Madera cousins win film award
For The Madera Tribune
The movie “First time Home” was made by four Madera cousins and recently earned the Rising Voices Award at the Portland Film Festival and will be shown during the Smithsonian Museum’s Mother Tongue Film Festival.
What started as a trip to visit their ancestral village for four Madera cousins turned into a documentary that won the Rising Voices Award at the Portland Film Festival and will next be shown at the Smithsonian Museum’s Mother Tongue Film Festival (https://mothertongue.si.edu) in February.
Noemi Librado-Sanchez, 17, Esmeralda Ventura, 21, Heriberto Ventura, 21, and Esmina Librado, 22, made a trip to Oaxaca in Mexico to visit ancestors in 2016 and, after figuring out what to do with the clips connected them together into a film entitled, “First Time Home.”.
“We didn’t bring the video to make a film,” Librado-Sanchez, who was 12 when they made the trip, said. “We filmed them for ourselves and to make memories. We thought about what we can do with these clips.”
Librado-Sanchez said they weren’t sure what they were going to do with the clips they filmed. After about a year, the four cousins decided to combine them together to make a movie out of it.
“We put our heads together,” Librado-Sanchez said. “I came up with the idea to put it together in a movie. We continued with the process. It was hard because we had to do Zoom calls because our cousins and I aren’t in the same place. When COVID hit, that’s when everything got harder because we couldn’t travel. Everything was done over the phone or Zoom.”
That’s when family friend Seth Holmes, a professor of anthropology at the University of Southern California, stepped in to help out.
“Seth is a family friend of ours since before I was born. We’ve known Seth for a long time. He’s been helpful and like family for us,” Librado-Sanchez said. “It was his idea to put this into the contest. We all put our heads together of what we could do. Seth was the one who entered it into the film festival after we put it together and found a song for it and a cover. It was a long process.”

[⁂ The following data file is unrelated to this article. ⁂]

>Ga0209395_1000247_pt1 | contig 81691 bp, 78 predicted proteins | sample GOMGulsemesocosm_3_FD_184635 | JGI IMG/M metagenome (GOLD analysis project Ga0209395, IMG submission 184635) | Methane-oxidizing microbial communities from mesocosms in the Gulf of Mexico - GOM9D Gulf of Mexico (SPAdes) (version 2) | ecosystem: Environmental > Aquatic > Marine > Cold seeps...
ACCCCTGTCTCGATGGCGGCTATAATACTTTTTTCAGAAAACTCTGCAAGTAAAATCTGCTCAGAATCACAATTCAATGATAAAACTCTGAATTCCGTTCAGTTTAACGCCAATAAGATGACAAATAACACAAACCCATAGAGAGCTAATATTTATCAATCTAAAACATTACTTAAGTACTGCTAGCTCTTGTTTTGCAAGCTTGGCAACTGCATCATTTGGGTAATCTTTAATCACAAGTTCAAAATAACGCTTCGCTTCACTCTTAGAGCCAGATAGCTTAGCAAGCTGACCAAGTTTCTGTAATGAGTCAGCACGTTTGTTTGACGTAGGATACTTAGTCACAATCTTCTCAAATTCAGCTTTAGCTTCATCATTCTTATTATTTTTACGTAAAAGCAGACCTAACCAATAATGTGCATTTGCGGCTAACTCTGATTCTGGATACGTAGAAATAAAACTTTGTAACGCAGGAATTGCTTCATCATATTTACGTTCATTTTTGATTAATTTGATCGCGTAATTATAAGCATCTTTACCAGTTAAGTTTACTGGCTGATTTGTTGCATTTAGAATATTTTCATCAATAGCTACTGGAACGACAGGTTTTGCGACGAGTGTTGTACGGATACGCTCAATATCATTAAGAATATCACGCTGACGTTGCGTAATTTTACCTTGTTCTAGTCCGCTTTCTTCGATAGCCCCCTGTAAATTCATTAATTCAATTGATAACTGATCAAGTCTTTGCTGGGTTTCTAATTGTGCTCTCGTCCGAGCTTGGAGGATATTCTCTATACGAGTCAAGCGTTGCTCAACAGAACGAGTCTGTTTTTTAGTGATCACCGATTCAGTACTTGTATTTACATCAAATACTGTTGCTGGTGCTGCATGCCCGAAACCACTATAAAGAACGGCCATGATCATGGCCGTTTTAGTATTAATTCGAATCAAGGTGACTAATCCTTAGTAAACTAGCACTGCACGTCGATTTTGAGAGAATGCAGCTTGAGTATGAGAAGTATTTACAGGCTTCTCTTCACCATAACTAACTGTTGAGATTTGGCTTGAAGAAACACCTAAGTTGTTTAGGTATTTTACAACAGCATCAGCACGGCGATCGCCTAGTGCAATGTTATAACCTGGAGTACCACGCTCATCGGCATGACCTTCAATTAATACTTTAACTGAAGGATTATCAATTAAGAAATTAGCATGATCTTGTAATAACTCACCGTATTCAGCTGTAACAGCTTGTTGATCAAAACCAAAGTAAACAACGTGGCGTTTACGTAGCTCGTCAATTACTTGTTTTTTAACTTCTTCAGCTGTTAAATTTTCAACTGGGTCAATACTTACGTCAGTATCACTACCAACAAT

Since Librado-Sanchez and her sister, Esmina, lives in the northwest, the film was entered in the Portland Film Festival and received an award.
“It was really cool. It felt so surreal,” Librado-Sanchez said. “It started off as films we were going to keep as memories. It went to become something that can change someone’s point of view.”
Now, the film will be shown at the Smithsonian Film Festival.
“I am beyond thankful,” she said. “I have to thank God for everything and my family for supporting us. It’s really crazy because it started off as something to keep as memories and now it’s something big.”
Librado-Sanchez was born in Madera, but was raised in Washington.
“I wasn’t in Madera for long,” she said. “My parents were going to come to Washington, but before they left, my mom had contractions and I was born.”
Librado-Sanchez moved to Washington at about two-years-old, but made frequent trips to Madera as her parents came to the Valley for work and to visit cousins.
“They (my parents) lived a Madera for a while, but they also traveled to Washington for seasonal work,” she said. “ I only came here when they came to Madera.”
Librado Sanchez and her sister made the trip through California to pick up her cousins, who live in Madera, and continued to Mexico with Holmes, who provided the iPad.
“At first it was exciting, but I really didn’t know what emotions I would have going through with it,” Librado-Sanchez said. “I knew who they (Mexican cousins) were and about them and how they were related. I never met them. They were strangers in a way.
“Everything was filmed on the iPad. We learned to use it. That’s all we learned to record. We did get some help to edit and put together.We didn’t bring the video to make a film. We filmed them for ourselves and to make memories.”
Librado-Sanchez is a senior at Burlington-Edison High School in Washington and hopes to get into journalism.
“I also want to do a film,” she said. “I want to write a book. I have some non-fiction ideas I want to write about.
“I feel like this is an opportunity that I can’t let go. I’m really proud of it.
“I want to be an inspirational speaker and a writer. I just want to be able to do something to help others with my story and things I’ve been through.”